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Upgrade from Win2k/Exchange 2k server to Win2003/Exchange 2003 and new Domain Name

Posted on 2006-10-27
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Last Modified: 2010-04-18
I have a single server running Windows 2000 Server-SP4 with Exchange 2000-SP3 (100 mailboxes) and I am replacing that with a new box running Windows Server 2003 and Exchange 2003. The tricky bit is that we are moving to a new domain name, reason being is errors made before me, our current domain name is the same as our external domain name, eg. domain.com.au is our internal domain name also instead of HeadOffice.domain.com.au
As I don't want to have to recreate all of the AD and Exchange users again and export/import PST files, what are my options (I am not keen on adding the new server to the existing domain, going through the demote/promo and then later the 80-page document on changing  the domain name)??
This work will be done over a weekend, and the existing server has to be up and running till the start of that weekend.
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Question by:WorkSupport
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by:Sembee
ID: 17826025
Having the current domain name the same as your internet domain name is not an error. I deploy most domains in that way. Granted it takes a few more minutes to get the DNS working correctly, but otherwise it works very well.

Considering the number of users involved I don't think you have much choice - I would continue to use your existing domain.

To change the Windows domain is going to involve a lot of work, which I doubt whether you would be able to over a weekend on your own. I recently did a 60 user site over four days. There were two of us and we got it running at 8am before the 9am start, having done two over nighters. If you want to do that sort of change over a weekend it will probably need three or four people working on it at the same time.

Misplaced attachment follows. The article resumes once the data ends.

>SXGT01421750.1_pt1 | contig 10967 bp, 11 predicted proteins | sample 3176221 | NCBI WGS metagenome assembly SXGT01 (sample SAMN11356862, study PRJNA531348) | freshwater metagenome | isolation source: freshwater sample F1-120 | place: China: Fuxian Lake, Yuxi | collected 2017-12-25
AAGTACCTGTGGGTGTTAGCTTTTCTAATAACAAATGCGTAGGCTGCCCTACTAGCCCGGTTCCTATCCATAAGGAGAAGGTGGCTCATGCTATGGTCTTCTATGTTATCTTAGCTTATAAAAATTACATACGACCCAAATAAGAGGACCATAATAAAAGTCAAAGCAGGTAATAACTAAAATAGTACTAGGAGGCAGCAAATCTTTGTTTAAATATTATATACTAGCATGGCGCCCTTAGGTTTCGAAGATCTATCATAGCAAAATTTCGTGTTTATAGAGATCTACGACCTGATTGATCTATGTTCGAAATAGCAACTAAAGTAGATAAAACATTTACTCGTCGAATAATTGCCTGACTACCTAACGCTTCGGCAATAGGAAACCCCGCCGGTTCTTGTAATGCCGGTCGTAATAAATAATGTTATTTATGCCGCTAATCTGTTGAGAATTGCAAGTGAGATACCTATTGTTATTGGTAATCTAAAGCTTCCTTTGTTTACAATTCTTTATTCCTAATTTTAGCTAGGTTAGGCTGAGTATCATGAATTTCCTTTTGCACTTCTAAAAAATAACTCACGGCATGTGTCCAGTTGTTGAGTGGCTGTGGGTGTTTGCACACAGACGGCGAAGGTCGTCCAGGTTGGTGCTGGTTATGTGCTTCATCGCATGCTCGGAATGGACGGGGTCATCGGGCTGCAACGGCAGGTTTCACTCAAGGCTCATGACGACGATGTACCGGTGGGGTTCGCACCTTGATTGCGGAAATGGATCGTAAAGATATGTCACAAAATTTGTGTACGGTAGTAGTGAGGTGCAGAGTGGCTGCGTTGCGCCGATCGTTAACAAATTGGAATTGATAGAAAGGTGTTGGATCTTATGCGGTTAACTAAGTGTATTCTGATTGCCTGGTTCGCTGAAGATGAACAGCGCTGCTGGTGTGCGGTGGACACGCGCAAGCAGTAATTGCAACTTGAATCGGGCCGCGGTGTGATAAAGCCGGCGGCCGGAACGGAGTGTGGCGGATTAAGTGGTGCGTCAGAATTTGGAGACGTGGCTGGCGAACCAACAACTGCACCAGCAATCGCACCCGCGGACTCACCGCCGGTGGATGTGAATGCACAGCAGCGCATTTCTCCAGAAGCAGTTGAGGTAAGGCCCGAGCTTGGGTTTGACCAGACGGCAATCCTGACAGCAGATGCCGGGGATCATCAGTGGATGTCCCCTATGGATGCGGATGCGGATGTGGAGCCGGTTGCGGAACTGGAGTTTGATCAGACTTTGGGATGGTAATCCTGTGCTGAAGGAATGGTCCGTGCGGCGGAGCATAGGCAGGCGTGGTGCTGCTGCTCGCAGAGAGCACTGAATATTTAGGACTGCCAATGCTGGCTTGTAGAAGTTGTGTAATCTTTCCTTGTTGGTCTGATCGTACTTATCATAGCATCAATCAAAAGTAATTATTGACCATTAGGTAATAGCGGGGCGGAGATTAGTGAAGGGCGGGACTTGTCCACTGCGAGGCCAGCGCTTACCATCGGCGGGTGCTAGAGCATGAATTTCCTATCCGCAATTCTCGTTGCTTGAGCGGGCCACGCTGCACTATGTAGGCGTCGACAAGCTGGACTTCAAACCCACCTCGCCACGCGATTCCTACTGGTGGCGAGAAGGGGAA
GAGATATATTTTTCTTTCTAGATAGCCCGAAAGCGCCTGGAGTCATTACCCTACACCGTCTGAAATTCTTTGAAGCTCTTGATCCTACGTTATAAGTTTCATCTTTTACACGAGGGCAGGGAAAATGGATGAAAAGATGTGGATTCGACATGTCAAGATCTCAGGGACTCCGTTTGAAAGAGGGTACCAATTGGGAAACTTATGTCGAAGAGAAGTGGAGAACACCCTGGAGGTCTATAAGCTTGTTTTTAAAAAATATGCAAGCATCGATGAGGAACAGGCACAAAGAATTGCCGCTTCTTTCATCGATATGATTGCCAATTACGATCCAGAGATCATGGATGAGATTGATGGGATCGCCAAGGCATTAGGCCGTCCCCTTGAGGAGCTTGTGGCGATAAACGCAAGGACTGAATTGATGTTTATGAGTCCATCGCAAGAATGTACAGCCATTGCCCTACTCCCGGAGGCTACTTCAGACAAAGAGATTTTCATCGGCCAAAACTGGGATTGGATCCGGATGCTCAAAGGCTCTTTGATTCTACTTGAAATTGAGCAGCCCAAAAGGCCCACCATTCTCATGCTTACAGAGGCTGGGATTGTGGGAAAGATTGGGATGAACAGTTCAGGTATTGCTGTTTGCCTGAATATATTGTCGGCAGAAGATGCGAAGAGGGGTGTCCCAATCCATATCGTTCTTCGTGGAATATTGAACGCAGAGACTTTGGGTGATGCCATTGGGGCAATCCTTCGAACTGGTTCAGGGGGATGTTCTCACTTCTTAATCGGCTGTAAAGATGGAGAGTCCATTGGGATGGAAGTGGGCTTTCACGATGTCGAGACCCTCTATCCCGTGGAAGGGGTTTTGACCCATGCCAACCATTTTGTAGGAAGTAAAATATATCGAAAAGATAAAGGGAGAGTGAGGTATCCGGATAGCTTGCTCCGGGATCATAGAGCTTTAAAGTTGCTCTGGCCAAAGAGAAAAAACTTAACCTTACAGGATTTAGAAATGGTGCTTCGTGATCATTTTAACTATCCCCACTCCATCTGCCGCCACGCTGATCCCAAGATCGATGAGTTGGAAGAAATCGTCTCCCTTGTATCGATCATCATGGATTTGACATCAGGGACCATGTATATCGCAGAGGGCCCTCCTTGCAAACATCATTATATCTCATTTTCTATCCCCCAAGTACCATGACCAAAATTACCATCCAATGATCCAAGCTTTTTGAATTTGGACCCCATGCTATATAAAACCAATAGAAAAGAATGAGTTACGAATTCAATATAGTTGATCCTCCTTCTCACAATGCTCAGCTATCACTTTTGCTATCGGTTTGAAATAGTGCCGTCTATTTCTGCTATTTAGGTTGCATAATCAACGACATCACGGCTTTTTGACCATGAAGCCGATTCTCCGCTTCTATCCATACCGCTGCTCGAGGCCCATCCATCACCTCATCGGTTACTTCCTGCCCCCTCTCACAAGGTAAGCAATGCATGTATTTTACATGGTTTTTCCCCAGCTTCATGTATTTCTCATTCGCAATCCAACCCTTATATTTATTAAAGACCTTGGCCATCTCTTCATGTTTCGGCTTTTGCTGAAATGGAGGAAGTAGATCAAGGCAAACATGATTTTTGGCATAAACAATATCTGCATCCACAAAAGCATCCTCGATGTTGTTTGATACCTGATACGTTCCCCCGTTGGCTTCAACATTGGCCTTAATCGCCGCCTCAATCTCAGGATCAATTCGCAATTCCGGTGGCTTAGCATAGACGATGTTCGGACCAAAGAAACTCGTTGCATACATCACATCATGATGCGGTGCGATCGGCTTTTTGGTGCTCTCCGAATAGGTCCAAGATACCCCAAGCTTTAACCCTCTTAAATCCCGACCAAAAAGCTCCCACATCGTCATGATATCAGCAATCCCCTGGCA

Simon.

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by:WorkSupport
ID: 17828394
Thanks for that Simon. Yes, I know it is going to be a long weekend either way, but have done it before so know what is ahead, and I do have some help.
As for the structure of the domain name, it is not a recommendation to set it up as it is, Microsoft do recommend setting it up as a sub domain of your external name to avoid any DNS issues, especially if you are hosting your own website, which we will be within the next 12 months. Also, I have seen companies have strange issues like not being able to browse to their own website etc.. when the internal and external names are the same.
I know the easiest way is to keep the same domain and do a promo/demote, but as the domain controller will be in place for 3-5 years, I want to make the correct decisions now, not necessarily the easiest ones.

I would welcome everyone's comments on this.

Glen.
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by:redseatechnologies
ID: 17828410
I also use external domain names for my windows domains.  I generally considered it a cowboy way of doing things, as the only problem is that you have to configure you dns a little bit more, and had no idea that Sembee also did it.

I have no problems with it though, with the caveat that I had to create aliases for www and mail on my internal dns records so that the website works inside as well as RPC/HTTPs.

Now that I know Sembee does it as well, I feel much better about it - but this is the first time I have ever really admitted to doing it :)

-red
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by:Sembee
ID: 17828926